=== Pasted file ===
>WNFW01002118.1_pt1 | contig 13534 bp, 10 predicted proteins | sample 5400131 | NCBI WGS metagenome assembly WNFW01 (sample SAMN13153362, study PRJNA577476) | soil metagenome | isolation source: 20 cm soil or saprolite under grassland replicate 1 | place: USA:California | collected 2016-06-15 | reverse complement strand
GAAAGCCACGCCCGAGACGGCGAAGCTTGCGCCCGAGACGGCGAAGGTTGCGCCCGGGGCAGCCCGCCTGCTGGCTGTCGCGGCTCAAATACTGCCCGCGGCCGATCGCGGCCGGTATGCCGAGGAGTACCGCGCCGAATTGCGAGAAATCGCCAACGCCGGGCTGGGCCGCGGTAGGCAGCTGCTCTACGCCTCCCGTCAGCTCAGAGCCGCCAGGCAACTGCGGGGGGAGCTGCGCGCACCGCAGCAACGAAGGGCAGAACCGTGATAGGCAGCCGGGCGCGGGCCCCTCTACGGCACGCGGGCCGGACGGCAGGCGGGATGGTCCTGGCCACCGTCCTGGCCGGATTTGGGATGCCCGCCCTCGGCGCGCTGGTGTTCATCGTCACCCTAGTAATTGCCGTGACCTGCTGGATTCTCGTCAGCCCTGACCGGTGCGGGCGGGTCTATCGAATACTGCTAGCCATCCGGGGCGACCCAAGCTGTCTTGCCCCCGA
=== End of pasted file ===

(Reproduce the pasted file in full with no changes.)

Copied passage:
>WNFW01002118.1_pt1 | contig 13534 bp, 10 predicted proteins | sample 5400131 | NCBI WGS metagenome assembly WNFW01 (sample SAMN13153362, study PRJNA577476) | soil metagenome | isolation source: 20 cm soil or saprolite under grassland replicate 1 | place: USA:California | collected 2016-06-15 | reverse complement strand
GAAAGCCACGCCCGAGACGGCGAAGCTTGCGCCCGAGACGGCGAAGGTTGCGCCCGGGGCAGCCCGCCTGCTGGCTGTCGCGGCTCAAATACTGCCCGCGGCCGATCGCGGCCGGTATGCCGAGGAGTACCGCGCCGAATTGCGAGAAATCGCCAACGCCGGGCTGGGCCGCGGTAGGCAGCTGCTCTACGCCTCCCGTCAGCTCAGAGCCGCCAGGCAACTGCGGGGGGAGCTGCGCGCACCGCAGCAACGAAGGGCAGAACCGTGATAGGCAGCCGGGCGCGGGCCCCTCTACGGCACGCGGGCCGGACGGCAGGCGGGATGGTCCTGGCCACCGTCCTGGCCGGATTTGGGATGCCCGCCCTCGGCGCGCTGGTGTTCATCGTCACCCTAGTAATTGCCGTGACCTGCTGGATTCTCGTCAGCCCTGACCGGTGCGGGCGGGTCTATCGAATACTGCTAGCCATCCGGGGCGACCCAAGCTGTCTTGCCCCCGA